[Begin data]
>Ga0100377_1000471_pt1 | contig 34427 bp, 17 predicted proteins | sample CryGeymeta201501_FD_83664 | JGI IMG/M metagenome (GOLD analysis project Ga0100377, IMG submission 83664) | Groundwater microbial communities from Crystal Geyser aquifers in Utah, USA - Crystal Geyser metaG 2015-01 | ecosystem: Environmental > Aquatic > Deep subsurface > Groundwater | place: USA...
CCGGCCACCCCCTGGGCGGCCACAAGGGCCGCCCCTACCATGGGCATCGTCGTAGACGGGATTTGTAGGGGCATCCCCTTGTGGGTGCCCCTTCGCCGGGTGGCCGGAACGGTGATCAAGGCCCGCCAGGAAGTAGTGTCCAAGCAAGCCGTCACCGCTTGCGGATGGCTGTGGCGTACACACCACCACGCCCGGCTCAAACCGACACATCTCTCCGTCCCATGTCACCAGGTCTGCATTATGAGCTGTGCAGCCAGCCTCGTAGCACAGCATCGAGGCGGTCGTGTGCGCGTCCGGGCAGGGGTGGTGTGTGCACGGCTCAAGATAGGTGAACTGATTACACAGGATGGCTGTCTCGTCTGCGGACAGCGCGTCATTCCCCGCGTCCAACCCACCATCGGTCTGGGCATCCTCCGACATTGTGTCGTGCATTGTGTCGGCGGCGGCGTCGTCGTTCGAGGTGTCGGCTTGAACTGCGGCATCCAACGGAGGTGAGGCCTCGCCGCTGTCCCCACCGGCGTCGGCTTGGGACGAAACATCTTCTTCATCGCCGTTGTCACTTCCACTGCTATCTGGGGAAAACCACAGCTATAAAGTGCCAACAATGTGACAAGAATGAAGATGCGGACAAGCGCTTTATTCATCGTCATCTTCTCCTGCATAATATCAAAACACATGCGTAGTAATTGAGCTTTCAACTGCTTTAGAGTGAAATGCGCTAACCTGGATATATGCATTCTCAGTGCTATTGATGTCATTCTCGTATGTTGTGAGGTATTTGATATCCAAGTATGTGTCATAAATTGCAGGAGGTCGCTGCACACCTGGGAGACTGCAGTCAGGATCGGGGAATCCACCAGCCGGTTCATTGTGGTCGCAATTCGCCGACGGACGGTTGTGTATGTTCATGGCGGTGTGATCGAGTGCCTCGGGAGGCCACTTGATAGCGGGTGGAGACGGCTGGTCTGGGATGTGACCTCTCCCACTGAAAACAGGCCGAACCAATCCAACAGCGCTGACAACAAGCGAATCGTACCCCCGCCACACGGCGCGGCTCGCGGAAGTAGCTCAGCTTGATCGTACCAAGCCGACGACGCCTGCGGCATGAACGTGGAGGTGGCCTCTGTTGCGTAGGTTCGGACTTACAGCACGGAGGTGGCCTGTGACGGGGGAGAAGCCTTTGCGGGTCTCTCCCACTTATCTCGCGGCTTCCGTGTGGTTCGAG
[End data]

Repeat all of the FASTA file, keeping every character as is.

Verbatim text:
>Ga0100377_1000471_pt1 | contig 34427 bp, 17 predicted proteins | sample CryGeymeta201501_FD_83664 | JGI IMG/M metagenome (GOLD analysis project Ga0100377, IMG submission 83664) | Groundwater microbial communities from Crystal Geyser aquifers in Utah, USA - Crystal Geyser metaG 2015-01 | ecosystem: Environmental > Aquatic > Deep subsurface > Groundwater | place: USA...
CCGGCCACCCCCTGGGCGGCCACAAGGGCCGCCCCTACCATGGGCATCGTCGTAGACGGGATTTGTAGGGGCATCCCCTTGTGGGTGCCCCTTCGCCGGGTGGCCGGAACGGTGATCAAGGCCCGCCAGGAAGTAGTGTCCAAGCAAGCCGTCACCGCTTGCGGATGGCTGTGGCGTACACACCACCACGCCCGGCTCAAACCGACACATCTCTCCGTCCCATGTCACCAGGTCTGCATTATGAGCTGTGCAGCCAGCCTCGTAGCACAGCATCGAGGCGGTCGTGTGCGCGTCCGGGCAGGGGTGGTGTGTGCACGGCTCAAGATAGGTGAACTGATTACACAGGATGGCTGTCTCGTCTGCGGACAGCGCGTCATTCCCCGCGTCCAACCCACCATCGGTCTGGGCATCCTCCGACATTGTGTCGTGCATTGTGTCGGCGGCGGCGTCGTCGTTCGAGGTGTCGGCTTGAACTGCGGCATCCAACGGAGGTGAGGCCTCGCCGCTGTCCCCACCGGCGTCGGCTTGGGACGAAACATCTTCTTCATCGCCGTTGTCACTTCCACTGCTATCTGGGGAAAACCACAGCTATAAAGTGCCAACAATGTGACAAGAATGAAGATGCGGACAAGCGCTTTATTCATCGTCATCTTCTCCTGCATAATATCAAAACACATGCGTAGTAATTGAGCTTTCAACTGCTTTAGAGTGAAATGCGCTAACCTGGATATATGCATTCTCAGTGCTATTGATGTCATTCTCGTATGTTGTGAGGTATTTGATATCCAAGTATGTGTCATAAATTGCAGGAGGTCGCTGCACACCTGGGAGACTGCAGTCAGGATCGGGGAATCCACCAGCCGGTTCATTGTGGTCGCAATTCGCCGACGGACGGTTGTGTATGTTCATGGCGGTGTGATCGAGTGCCTCGGGAGGCCACTTGATAGCGGGTGGAGACGGCTGGTCTGGGATGTGACCTCTCCCACTGAAAACAGGCCGAACCAATCCAACAGCGCTGACAACAAGCGAATCGTACCCCCGCCACACGGCGCGGCTCGCGGAAGTAGCTCAGCTTGATCGTACCAAGCCGACGACGCCTGCGGCATGAACGTGGAGGTGGCCTCTGTTGCGTAGGTTCGGACTTACAGCACGGAGGTGGCCTGTGACGGGGGAGAAGCCTTTGCGGGTCTCTCCCACTTATCTCGCGGCTTCCGTGTGGTTCGAG